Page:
The ENSO: I’m forecasting a weak to moderate La Nina signal. This combined with favorable teleconnections, will put most of these regions in a position, for a colder and more active winter pattern !
A couple “Miller A’s” and several “Miller B” type storms, look like a pretty good bet right now. The STJ will be on the weak side with the La Nina Signal, but with the mean trough axis digging into the TN Valley, storm development is likely in this area (Storm Track #3) then as Miller A’s and developing Miller B storms moving NE to the M/A coast.

For the Delaware Valley Region:
Including SE PA, Central and Southern NJ, and DE.

I’m forecasting this winter to be Colder than Average at -1.0 to -3.0 F, with Above Average Precipitation, and Above Normal Snowfall. Look for another early start to the winter season, starting in December and lasting into much of January. Any mild periods will be brief, not lasting more than a week of so during the heart of the winter season, so I’m not seeing any big January thaw this year in the east. March will likely be the mildest of the 4 month period, so winter should end on a milder note. The best chance for milder periods will be during the later part of winter, or mainly from later February into March, but I’m still forecasting February to be slightly below normal, so March will be the best chance for these milder temperatures.

I see a better than even chance for 1 or 2 storms producing 6″-12″ events, with Storm Track #3, so get the shovels and snow blowers ready ! I’m also concerned with a couple of Ice Storm threats, along with mixed precipitation events, as some storms will track overhead and to our North and west with Storm Track #1. (See Storm Track Map)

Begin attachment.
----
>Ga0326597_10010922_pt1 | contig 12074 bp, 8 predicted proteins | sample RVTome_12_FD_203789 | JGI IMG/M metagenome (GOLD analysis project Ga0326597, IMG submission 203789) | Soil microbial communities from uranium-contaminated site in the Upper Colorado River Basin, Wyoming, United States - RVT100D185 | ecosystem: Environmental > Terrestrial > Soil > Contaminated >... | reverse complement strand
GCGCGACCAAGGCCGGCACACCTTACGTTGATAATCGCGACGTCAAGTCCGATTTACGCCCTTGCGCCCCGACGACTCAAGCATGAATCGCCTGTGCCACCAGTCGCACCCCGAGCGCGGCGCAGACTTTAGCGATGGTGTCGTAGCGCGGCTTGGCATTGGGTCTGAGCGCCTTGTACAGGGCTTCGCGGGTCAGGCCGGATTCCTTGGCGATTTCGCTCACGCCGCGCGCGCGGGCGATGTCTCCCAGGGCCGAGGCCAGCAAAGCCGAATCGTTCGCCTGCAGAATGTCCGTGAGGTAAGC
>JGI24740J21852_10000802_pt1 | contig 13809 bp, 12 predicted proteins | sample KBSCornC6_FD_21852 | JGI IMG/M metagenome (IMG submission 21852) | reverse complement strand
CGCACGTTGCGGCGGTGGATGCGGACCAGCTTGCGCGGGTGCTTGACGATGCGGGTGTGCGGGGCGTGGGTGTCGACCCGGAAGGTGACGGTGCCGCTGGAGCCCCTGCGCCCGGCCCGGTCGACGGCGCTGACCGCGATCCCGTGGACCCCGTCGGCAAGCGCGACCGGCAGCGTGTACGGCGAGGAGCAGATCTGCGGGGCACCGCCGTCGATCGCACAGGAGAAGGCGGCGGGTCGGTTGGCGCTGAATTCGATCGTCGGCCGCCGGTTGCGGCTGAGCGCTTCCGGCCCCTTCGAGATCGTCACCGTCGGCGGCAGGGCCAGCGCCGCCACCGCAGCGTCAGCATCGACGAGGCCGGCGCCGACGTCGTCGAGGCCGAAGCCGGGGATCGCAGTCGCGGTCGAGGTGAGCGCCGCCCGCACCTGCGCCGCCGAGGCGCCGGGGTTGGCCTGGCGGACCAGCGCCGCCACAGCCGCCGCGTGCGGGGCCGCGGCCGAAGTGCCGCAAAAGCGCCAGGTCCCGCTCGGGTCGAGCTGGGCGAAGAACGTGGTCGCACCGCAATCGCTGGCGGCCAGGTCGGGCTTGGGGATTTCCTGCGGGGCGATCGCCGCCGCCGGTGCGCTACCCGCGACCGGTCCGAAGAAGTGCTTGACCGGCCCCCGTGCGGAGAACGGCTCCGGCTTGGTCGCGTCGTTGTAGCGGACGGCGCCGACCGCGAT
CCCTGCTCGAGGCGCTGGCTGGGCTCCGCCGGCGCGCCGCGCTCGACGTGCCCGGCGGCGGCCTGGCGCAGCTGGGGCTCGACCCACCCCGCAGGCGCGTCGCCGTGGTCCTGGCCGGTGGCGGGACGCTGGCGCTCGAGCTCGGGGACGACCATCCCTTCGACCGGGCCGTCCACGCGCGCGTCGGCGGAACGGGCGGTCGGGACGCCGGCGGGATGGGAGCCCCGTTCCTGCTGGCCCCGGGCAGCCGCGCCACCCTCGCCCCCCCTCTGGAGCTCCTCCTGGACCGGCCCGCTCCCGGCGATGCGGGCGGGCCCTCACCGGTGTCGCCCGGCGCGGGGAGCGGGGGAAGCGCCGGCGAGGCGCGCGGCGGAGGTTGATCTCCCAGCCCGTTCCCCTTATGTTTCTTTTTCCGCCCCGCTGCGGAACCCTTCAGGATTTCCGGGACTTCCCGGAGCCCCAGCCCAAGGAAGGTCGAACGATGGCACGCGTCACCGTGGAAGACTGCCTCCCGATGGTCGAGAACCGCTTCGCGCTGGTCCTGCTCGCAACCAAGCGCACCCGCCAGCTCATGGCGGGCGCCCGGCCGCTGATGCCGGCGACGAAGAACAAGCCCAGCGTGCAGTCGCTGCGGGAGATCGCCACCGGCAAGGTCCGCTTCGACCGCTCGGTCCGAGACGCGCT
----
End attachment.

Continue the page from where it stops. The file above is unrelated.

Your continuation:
An active Northern Branch of the Jet Stream will also send down many Clipper type systems/Cold Fronts, delivering shots of very cold air, which will produce several minor snow events of 1”-3” and 2”-4”. Please see Storm Track #2 on my maps section.

My Call For PHL:
Including Nearby Areas of SE PA, Interior Southern NJ and Northern DE.
Valid: Dec 1, 2011 – Mar 31, 2012 (D,J,F,M)

Mean Temperature: -1.6 F (Below Avg.)

Mean Temp Range: -1.0 to -3.0 F (Below Avg.)

Total Snowfall: 28″ to 36″ (Above Normal)

Target Call: 32”

Precipitation: (Above Normal)

The Monthly Breakdown for PHL/PA:

December: -3.0 F
Mean Temp Range : -2.0 to -4.0 (Below Avg.)
Snowfall: (Above Avg

January: -1.0 F
Mean Temp Range: 0.0 to -2.0 (Near to Slightly Below Above.)
Snowfall: (Above Avg)

February: -2.0 F
Mean Temp Range: -1.0 to -3.0 (Below Avg.)
Snowfall: (Above Avg.)

March: +2.0 F
Mean Temp Range: +1.0 to +3.0 (Slightly Above Avg.)
Snowfall: (Near Avg.)

Some Selected I-95 Corridor Cities:
Dec 1, 2008 – Mar 31, 2009 (D,J,F,M)

BOS (Boston, MA)
Temps: -1.0 to -3.0 (Below Avg.)
Total Snowfall: 44″ to 50″ (Above Normal)
Overall Forecast: Temps: -1.5 F / Snowfall: 46″

NYC (New York City, NY)
Temps: -1.0 to -3.0 (Below Avg.)
Total Snowfall: 30″ to 36″ (Above Normal)
Overall Forecast: Temps: -2.1 F / Snowfall: 34″

BWI (Baltimore, MD)
Temps: -1.0 to -3.0 (Below Avg.)
Total Snowfall: 22″ to 28″ (Above Normal)
Overall Forecast: Temps: -1.7 F / Snowfall: 25″

DCA (Washington DC)
Temps: -1.0 to -3.0 (Below Avg.)
Total Snowfall: 20″ to 26″ (Above Normal)
Overall Forecast: Temps: -1.3 F / Snowfall: 23″

RIC (Richmond, VA)
Temps: -1.0 to -3.0 (Below Avg.)
Total Snowfall: 12″ to 16″ (Near Normal)
Overall Forecast: Temps: -1.0 F / Snowfall: 14

Video Presentation of my Winter Forecast.

The Barometer Bob Show: Click on link below for the recorded show.

Take Care,